Dark as a Dungeon

Below are a couple of vintage pieces that will be used as sources for the upcoming Global Eye column this week, which deals with the revelations of Captain Ian Fishback about the widespread, systematic, countenanced and encouraged use of torture in Bush's Terror War gulag. Fishback's devastating evidence, corroborated by other soldiers and gathered over the course of 17 months with the help of his fellow officers, adds even more weight to the mountainous bill of indictment against the Bush Faction. The good captain's moral courage stirred a mild flurry of media interest over the weekend, but now the usual dignified silence is settling over the affair. There will be much more on this in the MT column, which will be posted here as well.

The articles below will be used as sources for the passages in the column noting that torture was endemic, systematic -- and openly approved by the top levels of the Bush administration -- from the earliest days of the Terror War. Both of the columns were first published in January 2002. This descent into atrocity and dishonor didn't start with Abu Ghraib or even the criminal invasion of Iraq. The taint had set in long before that.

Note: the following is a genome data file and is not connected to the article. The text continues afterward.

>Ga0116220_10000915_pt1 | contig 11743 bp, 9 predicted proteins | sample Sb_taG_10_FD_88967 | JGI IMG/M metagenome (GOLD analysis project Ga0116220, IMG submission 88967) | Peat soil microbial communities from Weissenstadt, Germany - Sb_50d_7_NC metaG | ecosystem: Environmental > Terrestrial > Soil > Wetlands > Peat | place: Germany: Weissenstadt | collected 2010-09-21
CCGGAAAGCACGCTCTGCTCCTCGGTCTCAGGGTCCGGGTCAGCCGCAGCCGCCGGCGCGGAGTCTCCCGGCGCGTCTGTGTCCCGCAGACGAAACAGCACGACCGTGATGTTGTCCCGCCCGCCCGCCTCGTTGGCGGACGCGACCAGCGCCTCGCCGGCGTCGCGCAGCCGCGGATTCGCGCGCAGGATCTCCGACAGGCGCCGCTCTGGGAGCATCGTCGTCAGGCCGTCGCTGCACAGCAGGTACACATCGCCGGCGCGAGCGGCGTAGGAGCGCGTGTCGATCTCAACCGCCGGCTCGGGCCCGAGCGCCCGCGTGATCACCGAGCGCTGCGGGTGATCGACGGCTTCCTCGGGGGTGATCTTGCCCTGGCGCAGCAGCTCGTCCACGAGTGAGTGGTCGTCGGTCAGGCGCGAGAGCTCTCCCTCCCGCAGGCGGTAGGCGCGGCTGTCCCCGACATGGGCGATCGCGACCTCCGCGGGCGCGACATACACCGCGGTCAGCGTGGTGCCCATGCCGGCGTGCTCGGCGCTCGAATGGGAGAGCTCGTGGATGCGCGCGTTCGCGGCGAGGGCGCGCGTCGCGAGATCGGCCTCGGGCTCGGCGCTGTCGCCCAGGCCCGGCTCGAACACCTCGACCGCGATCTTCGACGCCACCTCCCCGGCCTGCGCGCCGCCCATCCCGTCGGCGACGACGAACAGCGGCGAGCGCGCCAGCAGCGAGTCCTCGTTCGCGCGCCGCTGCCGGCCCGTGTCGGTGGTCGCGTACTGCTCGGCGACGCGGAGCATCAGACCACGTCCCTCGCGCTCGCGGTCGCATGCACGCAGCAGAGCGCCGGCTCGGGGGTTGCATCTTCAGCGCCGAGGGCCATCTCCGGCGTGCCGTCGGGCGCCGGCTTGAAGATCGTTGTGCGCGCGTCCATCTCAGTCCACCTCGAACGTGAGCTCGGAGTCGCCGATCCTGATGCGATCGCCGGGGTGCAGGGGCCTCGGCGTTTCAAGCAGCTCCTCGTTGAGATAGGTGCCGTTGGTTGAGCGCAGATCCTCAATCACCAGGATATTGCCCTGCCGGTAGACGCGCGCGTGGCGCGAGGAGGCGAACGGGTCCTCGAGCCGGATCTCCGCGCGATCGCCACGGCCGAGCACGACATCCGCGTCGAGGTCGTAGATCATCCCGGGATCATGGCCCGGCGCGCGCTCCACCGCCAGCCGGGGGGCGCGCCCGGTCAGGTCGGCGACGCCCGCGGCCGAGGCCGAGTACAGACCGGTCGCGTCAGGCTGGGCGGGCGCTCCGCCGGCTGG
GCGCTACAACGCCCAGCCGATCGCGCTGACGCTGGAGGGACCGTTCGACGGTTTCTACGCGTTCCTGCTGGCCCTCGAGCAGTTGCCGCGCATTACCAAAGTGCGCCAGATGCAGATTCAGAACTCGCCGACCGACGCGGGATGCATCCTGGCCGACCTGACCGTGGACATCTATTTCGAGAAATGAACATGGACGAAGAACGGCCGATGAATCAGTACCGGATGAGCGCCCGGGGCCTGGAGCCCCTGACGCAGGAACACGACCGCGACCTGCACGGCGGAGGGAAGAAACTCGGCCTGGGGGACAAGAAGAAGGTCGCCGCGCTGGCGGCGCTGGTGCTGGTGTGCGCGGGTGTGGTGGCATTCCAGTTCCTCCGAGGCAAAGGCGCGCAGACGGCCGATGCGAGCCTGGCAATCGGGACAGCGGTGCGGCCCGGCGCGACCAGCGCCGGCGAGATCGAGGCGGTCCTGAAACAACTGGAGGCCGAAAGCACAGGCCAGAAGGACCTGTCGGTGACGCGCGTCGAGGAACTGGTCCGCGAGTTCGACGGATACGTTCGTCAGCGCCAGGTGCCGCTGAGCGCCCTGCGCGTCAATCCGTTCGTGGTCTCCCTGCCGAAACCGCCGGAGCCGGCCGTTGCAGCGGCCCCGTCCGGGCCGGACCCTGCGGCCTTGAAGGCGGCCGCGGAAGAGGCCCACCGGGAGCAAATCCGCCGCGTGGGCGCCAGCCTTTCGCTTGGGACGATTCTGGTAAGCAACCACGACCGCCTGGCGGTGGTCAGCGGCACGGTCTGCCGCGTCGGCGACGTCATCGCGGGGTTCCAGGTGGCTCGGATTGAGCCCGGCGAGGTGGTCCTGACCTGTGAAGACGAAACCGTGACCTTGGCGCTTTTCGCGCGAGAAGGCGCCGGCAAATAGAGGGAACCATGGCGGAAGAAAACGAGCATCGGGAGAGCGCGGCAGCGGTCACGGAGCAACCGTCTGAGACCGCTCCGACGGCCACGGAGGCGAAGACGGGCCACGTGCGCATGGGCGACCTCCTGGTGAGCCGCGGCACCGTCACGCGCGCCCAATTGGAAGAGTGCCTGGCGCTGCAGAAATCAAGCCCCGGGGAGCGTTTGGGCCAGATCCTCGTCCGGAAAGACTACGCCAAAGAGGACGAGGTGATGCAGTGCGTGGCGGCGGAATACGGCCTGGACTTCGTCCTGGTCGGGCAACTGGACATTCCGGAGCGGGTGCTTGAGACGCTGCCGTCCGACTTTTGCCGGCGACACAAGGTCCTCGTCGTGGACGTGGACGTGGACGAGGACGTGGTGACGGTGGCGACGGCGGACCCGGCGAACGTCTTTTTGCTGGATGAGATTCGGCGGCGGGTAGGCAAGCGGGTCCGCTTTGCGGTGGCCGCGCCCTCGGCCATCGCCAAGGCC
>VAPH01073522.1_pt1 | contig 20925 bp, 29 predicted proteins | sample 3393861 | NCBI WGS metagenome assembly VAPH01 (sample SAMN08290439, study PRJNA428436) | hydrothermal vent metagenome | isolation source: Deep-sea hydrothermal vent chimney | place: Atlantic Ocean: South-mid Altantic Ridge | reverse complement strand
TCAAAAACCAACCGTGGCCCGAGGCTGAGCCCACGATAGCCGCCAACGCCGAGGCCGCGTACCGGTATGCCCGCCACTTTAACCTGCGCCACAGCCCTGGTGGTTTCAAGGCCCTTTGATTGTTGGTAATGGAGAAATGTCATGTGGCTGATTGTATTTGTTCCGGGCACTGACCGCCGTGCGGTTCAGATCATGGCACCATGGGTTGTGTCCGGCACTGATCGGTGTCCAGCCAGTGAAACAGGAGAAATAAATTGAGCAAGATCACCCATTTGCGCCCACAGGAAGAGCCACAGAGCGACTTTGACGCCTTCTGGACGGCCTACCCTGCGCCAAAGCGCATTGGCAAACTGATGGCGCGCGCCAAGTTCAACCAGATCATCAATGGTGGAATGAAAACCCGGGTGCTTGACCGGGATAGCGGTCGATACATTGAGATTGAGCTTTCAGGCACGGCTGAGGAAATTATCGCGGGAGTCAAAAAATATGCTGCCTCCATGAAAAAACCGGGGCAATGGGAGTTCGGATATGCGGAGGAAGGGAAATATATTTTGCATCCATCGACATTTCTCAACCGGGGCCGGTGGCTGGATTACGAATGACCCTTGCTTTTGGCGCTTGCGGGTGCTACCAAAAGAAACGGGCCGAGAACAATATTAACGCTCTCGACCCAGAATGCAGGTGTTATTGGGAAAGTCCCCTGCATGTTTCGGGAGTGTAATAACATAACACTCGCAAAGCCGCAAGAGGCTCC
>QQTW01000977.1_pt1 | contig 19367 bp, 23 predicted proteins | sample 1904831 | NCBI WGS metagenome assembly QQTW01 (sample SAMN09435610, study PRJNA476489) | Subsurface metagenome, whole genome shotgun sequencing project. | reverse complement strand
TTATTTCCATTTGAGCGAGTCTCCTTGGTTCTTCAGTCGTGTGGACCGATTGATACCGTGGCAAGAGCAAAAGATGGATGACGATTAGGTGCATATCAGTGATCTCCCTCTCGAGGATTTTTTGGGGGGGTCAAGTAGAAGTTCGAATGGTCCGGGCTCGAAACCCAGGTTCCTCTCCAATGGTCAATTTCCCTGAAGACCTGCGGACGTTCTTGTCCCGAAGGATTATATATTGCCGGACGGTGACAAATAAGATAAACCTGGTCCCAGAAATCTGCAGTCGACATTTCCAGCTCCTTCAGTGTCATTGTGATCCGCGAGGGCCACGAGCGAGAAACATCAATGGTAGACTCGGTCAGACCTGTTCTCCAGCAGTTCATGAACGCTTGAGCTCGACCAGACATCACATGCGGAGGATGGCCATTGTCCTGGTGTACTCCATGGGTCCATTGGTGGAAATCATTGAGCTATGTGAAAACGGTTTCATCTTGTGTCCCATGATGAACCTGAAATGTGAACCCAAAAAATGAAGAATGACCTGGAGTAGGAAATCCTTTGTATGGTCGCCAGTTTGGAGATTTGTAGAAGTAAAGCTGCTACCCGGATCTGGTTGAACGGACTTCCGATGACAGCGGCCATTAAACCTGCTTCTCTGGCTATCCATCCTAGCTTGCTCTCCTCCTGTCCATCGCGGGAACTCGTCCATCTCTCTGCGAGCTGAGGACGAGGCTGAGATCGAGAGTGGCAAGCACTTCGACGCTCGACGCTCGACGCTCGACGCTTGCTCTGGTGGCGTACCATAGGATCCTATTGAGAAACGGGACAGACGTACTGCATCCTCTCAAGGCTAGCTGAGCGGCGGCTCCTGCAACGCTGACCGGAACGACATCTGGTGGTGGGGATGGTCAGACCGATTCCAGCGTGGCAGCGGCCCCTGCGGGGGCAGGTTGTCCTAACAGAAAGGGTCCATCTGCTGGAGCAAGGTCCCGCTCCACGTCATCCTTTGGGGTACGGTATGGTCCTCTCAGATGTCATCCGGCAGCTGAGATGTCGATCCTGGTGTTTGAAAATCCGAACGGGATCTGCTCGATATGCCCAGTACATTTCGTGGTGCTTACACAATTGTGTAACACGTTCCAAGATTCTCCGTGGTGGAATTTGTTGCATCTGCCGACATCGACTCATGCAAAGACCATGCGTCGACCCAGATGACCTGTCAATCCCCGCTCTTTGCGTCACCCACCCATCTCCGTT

Pretzel Logic (Jan. 18, 2002)
Family Business/Shadow Warriors (Jan. 25, 2002)

Below is an excerpt from "Shadow Warriors":

Meanwhile, the...Emperor has set his own private army loose in Afghanistan. Yes, the pale riders of the CIA are back in the saddle again, operating under "greatly relaxed rules of engagement" as they do Bush's covert bidding, the Boston Globe reports.

Bush is building a "shadow military organization" within the CIA, top US officials say – proudly. Like the "unlawful combatants" of Al-Qaeda, these troops wear no uniforms, are not bound by the rules of war like honorable soldiers under their country's flag, engage in terrorist actions as well as combat, and answer to no one but their divinely-inspired leader.

Do these Osamic echoes trouble the self-proclaimed defenders of democracy and civilization? Not a whit.  ''If we didn't think it was appropriate, we wouldn't be doing it," said a senior Bush official. "If the commander in chief didn't think it appropriate, we wouldn't be doing it. If it ain't broke, why fix it?"

Why indeed? After all, a similar set-up worked wonders back in Vietnam, where the CIA's Phoenix Program murdered anywhere from 20,000 (the CIA's own admission) to 70,000 people. But hell, they were just a bunch of commies, right? Or suspected commies. Or suspected commie sympathizers. Or their families. Or whatever. As one Phoenix vet told Congress: "Quite often it was a matter of expediency just to eliminate a person in the field rather than deal with the paperwork."

Now those happy days are here again. ''We are doing things I never believed we would do – and I mean killing people!" enthused one of Bush's new Praetorians.